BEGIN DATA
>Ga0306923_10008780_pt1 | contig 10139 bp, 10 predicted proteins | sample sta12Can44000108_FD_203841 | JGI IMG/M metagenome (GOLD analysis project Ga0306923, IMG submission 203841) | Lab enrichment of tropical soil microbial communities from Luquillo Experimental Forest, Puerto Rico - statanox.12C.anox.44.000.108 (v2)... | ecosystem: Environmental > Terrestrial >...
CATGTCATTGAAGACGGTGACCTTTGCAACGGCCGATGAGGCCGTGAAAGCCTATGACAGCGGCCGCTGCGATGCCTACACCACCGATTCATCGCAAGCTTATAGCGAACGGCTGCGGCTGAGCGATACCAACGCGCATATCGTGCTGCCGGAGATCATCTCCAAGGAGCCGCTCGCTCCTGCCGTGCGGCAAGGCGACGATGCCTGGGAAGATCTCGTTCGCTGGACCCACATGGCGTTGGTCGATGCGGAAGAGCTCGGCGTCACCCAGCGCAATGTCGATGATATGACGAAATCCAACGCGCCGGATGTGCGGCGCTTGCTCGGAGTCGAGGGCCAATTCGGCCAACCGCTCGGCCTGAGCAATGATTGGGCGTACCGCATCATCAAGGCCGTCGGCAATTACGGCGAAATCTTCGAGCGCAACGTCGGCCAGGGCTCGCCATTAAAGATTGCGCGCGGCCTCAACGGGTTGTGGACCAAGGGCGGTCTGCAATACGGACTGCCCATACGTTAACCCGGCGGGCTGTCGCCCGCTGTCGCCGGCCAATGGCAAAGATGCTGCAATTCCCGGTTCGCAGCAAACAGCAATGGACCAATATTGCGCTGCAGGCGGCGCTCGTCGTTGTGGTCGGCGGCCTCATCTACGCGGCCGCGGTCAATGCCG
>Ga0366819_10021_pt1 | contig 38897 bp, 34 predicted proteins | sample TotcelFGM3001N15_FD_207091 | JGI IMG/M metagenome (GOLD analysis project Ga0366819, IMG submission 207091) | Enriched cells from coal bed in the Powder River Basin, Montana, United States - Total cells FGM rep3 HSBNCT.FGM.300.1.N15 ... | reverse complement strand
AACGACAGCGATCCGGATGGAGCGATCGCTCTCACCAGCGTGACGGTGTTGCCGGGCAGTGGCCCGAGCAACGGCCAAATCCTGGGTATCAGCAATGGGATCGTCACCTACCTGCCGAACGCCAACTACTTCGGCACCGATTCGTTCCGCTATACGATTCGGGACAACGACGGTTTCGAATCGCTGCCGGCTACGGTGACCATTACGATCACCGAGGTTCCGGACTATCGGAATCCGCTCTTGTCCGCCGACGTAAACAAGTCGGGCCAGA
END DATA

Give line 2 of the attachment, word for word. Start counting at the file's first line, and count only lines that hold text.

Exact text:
CATGTCATTGAAGACGGTGACCTTTGCAACGGCCGATGAGGCCGTGAAAGCCTATGACAGCGGCCGCTGCGATGCCTACACCACCGATTCATCGCAAGCTTATAGCGAACGGCTGCGGCTGAGCGATACCAACGCGCATATCGTGCTGCCGGAGATCATCTCCAAGGAGCCGCTCGCTCCTGCCGTGCGGCAAGGCGACGATGCCTGGGAAGATCTCGTTCGCTGGACCCACATGGCGTTGGTCGATGCGGAAGAGCTCGGCGTCACCCAGCGCAATGTCGATGATATGACGAAATCCAACGCGCCGGATGTGCGGCGCTTGCTCGGAGTCGAGGGCCAATTCGGCCAACCGCTCGGCCTGAGCAATGATTGGGCGTACCGCATCATCAAGGCCGTCGGCAATTACGGCGAAATCTTCGAGCGCAACGTCGGCCAGGGCTCGCCATTAAAGATTGCGCGCGGCCTCAACGGGTTGTGGACCAAGGGCGGTCTGCAATACGGACTGCCCATACGTTAACCCGGCGGGCTGTCGCCCGCTGTCGCCGGCCAATGGCAAAGATGCTGCAATTCCCGGTTCGCAGCAAACAGCAATGGACCAATATTGCGCTGCAGGCGGCGCTCGTCGTTGTGGTCGGCGGCCTCATCTACGCGGCCGCGGTCAATGCCG